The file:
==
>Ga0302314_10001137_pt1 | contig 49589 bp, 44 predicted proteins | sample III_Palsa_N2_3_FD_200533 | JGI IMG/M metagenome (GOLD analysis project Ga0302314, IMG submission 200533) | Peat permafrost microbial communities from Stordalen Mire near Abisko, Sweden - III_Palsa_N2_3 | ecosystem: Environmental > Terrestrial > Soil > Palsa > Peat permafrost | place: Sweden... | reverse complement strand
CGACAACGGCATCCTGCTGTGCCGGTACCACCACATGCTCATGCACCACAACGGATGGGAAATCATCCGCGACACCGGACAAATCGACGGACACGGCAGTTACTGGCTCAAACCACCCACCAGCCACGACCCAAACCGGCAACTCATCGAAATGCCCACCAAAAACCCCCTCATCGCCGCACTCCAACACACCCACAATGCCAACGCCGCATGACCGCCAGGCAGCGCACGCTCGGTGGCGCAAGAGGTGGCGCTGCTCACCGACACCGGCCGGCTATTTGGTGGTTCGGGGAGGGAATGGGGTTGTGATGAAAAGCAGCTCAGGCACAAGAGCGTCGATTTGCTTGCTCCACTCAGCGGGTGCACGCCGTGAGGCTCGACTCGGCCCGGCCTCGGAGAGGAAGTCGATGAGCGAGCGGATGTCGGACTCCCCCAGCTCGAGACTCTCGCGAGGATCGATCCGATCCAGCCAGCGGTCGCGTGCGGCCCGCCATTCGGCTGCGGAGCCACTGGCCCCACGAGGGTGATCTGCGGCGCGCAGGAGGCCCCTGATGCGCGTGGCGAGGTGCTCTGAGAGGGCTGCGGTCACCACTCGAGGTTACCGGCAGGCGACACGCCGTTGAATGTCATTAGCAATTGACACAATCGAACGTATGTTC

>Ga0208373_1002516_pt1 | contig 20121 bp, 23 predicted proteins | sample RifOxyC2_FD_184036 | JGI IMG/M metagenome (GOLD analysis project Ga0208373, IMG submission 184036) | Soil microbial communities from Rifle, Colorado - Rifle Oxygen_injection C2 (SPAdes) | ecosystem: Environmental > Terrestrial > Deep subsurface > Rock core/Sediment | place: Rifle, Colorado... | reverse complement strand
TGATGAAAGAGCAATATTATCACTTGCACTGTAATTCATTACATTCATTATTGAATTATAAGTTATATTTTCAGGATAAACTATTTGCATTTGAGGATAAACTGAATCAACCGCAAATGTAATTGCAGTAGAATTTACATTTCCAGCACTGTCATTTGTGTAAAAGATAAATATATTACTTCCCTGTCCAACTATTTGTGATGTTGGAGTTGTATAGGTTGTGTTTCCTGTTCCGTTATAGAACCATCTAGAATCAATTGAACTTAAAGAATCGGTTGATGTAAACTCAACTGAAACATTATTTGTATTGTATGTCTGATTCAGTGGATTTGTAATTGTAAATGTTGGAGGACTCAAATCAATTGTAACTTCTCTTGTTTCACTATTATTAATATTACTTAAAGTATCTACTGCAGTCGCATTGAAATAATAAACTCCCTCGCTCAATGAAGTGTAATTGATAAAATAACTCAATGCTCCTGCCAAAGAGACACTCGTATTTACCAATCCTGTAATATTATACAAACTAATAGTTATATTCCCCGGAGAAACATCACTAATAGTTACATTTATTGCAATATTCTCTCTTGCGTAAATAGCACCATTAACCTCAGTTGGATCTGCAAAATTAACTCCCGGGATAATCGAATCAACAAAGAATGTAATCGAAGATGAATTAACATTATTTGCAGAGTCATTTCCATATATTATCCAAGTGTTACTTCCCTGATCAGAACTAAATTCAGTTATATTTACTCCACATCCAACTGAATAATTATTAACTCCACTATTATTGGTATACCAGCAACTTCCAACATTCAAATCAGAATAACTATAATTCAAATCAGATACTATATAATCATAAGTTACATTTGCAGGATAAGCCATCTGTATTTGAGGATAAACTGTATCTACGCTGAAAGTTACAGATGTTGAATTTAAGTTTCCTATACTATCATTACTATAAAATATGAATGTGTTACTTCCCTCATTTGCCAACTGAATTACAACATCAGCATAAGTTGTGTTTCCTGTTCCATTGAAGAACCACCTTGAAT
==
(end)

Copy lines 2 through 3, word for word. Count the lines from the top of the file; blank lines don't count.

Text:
CGACAACGGCATCCTGCTGTGCCGGTACCACCACATGCTCATGCACCACAACGGATGGGAAATCATCCGCGACACCGGACAAATCGACGGACACGGCAGTTACTGGCTCAAACCACCCACCAGCCACGACCCAAACCGGCAACTCATCGAAATGCCCACCAAAAACCCCCTCATCGCCGCACTCCAACACACCCACAATGCCAACGCCGCATGACCGCCAGGCAGCGCACGCTCGGTGGCGCAAGAGGTGGCGCTGCTCACCGACACCGGCCGGCTATTTGGTGGTTCGGGGAGGGAATGGGGTTGTGATGAAAAGCAGCTCAGGCACAAGAGCGTCGATTTGCTTGCTCCACTCAGCGGGTGCACGCCGTGAGGCTCGACTCGGCCCGGCCTCGGAGAGGAAGTCGATGAGCGAGCGGATGTCGGACTCCCCCAGCTCGAGACTCTCGCGAGGATCGATCCGATCCAGCCAGCGGTCGCGTGCGGCCCGCCATTCGGCTGCGGAGCCACTGGCCCCACGAGGGTGATCTGCGGCGCGCAGGAGGCCCCTGATGCGCGTGGCGAGGTGCTCTGAGAGGGCTGCGGTCACCACTCGAGGTTACCGGCAGGCGACACGCCGTTGAATGTCATTAGCAATTGACACAATCGAACGTATGTTC

>Ga0208373_1002516_pt1 | contig 20121 bp, 23 predicted proteins | sample RifOxyC2_FD_184036 | JGI IMG/M metagenome (GOLD analysis project Ga0208373, IMG submission 184036) | Soil microbial communities from Rifle, Colorado - Rifle Oxygen_injection C2 (SPAdes) | ecosystem: Environmental > Terrestrial > Deep subsurface > Rock core/Sediment | place: Rifle, Colorado... | reverse complement strand